We’re beginning the season of Ordinary Time with a wonderful and mystical passage from the second chapter of John’s gospel. The setting is a wedding feast in Cana, a town in Galilee.
A source of joy and celebration in every time and culture, a wedding was an especially important symbol in Jewish tradition. It represented the unique wedded relationship of God and the chosen people. To this day, orthodox Jews wind their phylacteries down the left arm, wrapping the strap around the wedding finger. When a Jew prays, he does so while remembering his special wedded relationship with God.
In this passage, Jesus had joined a wedding reception, but there was something amiss. The wine had run out. It had lasted a long time, but now there was none left. Symbolically, Israel’s wedded relationship had gone as far as it could. It needed rejuvenation. It needed more wine, new wine.
There, in the corner of the room stood the remnant of Israel’s past, six empty water jars. They were used for ceremonial washing. But the wedding, Israel’s relationship with God, didn’t need water for washing. It needed more wine! Jesus brought the wedding back to life. He changed the water into wine, and not just any wine – the best wine – the new wine of the kingdom.
The account of the wedding at Cana is meant to inspire us with a dynamic vision of the kingdom that Jesus inaugurated. His kingdom is still manifesting itself. It isn’t complete yet. It’s fermenting in our hearts. The baptismal water of our rebirth is slowly changing into wine, and we’re gradually being transformed into new wineskins, tabernacles of the Spirit and citizens of the kingdom of God.
Holy Spirit of God, I open my heart to you.
Pour into my heart the new wine of the kingdom.
Bestow upon me the gifts that can build up the kingdom we all so fervently desire.
I see the kingdom only dimly, now.
With joy in my heart, I await the day when I can drink the new wine of the kingdom here on earth. Amen.
John the Baptist was urging everyone to ritually cleanse themselves in preparation for the arrival of the long -awaited Christ. By washing away their past, they would be ready for a new life in a new time.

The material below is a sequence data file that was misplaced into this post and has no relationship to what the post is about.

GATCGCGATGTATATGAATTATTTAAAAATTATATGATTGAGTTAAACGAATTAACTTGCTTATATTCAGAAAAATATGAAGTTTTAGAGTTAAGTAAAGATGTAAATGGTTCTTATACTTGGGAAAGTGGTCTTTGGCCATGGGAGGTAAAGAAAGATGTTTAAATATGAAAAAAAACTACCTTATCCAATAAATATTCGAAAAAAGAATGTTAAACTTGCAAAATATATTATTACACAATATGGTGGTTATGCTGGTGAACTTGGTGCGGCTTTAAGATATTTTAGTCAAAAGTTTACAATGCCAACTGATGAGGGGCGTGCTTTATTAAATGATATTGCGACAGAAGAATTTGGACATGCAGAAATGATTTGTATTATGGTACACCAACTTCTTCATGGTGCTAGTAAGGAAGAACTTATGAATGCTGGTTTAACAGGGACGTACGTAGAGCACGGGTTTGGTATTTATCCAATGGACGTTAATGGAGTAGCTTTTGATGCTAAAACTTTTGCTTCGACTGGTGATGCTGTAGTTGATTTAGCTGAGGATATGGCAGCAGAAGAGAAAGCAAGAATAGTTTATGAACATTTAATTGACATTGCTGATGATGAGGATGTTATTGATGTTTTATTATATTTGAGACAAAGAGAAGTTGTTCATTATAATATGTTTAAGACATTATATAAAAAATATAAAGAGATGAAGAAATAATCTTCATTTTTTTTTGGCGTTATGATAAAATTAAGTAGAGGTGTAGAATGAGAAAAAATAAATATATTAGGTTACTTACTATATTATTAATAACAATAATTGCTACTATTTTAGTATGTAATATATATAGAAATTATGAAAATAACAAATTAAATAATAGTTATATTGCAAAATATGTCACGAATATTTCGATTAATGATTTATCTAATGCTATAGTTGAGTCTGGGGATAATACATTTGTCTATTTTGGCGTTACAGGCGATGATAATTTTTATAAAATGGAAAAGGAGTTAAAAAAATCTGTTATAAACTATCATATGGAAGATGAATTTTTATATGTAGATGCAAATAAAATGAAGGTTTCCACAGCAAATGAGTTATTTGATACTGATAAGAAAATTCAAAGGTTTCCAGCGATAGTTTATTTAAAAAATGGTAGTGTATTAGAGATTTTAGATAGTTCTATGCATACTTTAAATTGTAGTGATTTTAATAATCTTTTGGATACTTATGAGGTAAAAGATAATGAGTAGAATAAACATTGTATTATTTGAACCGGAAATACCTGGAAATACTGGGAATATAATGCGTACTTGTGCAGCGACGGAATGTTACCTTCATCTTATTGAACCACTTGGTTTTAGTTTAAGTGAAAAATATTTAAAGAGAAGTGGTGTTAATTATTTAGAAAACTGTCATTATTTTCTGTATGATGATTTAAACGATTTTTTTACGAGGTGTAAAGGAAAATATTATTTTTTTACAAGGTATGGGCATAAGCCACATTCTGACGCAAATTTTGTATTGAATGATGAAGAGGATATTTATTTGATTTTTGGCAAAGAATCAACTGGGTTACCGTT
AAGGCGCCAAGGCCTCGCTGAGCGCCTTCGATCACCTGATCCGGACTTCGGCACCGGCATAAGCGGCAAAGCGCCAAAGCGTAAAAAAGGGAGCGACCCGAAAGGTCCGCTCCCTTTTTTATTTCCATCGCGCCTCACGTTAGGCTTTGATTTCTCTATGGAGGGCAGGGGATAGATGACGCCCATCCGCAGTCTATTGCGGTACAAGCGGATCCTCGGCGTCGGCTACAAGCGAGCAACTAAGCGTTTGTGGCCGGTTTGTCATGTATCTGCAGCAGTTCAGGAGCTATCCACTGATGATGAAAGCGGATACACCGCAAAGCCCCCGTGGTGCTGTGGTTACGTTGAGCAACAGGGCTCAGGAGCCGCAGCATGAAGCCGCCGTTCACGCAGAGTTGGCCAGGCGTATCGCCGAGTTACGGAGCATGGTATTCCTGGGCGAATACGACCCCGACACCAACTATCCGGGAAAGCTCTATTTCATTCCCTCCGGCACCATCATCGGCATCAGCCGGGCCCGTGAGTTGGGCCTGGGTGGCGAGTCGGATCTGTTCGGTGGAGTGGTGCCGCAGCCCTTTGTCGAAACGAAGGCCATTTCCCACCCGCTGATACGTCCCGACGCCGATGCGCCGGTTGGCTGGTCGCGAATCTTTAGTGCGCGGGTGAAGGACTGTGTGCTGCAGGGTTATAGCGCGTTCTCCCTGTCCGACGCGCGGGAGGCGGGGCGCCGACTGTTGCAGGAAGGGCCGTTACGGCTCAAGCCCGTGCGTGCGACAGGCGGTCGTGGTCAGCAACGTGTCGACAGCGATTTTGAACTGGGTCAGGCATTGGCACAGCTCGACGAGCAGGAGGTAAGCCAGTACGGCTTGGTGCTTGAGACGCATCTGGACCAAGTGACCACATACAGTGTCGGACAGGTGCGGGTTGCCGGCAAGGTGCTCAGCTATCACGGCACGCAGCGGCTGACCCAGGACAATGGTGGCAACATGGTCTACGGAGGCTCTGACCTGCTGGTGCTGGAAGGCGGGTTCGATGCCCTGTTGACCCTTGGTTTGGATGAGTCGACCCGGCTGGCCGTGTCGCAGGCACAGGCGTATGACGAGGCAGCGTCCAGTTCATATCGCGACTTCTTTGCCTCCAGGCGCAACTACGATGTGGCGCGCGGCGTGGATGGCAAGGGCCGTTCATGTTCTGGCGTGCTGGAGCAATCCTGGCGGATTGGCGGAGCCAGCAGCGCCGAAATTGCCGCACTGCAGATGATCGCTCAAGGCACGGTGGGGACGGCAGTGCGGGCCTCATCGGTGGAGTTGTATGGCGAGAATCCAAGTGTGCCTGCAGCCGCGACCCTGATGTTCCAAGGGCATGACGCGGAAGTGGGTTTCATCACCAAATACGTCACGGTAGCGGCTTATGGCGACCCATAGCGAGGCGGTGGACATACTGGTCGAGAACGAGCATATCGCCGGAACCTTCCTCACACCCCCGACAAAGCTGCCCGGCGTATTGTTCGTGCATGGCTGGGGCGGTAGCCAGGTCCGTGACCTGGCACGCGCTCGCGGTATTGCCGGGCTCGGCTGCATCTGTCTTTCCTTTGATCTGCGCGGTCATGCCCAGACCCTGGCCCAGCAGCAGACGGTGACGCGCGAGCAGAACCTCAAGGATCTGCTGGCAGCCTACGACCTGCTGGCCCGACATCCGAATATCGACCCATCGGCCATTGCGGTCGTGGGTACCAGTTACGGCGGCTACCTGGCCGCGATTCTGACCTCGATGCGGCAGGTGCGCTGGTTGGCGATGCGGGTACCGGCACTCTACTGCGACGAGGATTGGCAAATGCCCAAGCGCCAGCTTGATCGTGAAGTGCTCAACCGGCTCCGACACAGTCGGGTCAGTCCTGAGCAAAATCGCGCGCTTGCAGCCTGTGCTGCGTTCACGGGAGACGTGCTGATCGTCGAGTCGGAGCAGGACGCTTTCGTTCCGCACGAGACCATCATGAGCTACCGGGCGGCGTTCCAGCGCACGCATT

Jesus entered the Jordan River along with everyone else that day. They washed away their sins. He was anointed for his mission. The heavens opened above him, and the Father pronounced words of consecration while the Spirit descended upon him. He was ready to preach the Good News. The first light of the Kingdom of God was here.
Jesus would teach the people that the Kingdom of God was within them. He taught them to nurture it, to let it grow, to free it, to purify the entire world with the fire with God’s love.
Today, we begin the season called Ordinary Time. We celebrate Jesus’ anointing for his mission and recall that we, too, have been anointed by the same Spirit, and consecrated by the Father of us all, to continue the mission Christ inaugurated at his baptism.
As in the time of John the Baptist, our world is longing to hear the Good News. So many countries are in political upheaval, including our own. Climate change is challenging every government and every person. The global pandemic has challenged the security of everyone, rich and poor alike. Now, more than ever, the world needs to listen to the voice of the Kingdom speaking in the body of Christ, the anointed disciples of Christ. The world needs to free the Kingdom of God that’s dormant in each us. The world needs to listen to the god-voice of the indigenous peoples. The world needs to listen to the saints who plead, “war never again.” The world needs to hear the poor weeping the tears of the hopeless. The world needs to listen to the voice of the divine speaking in every atom of creation.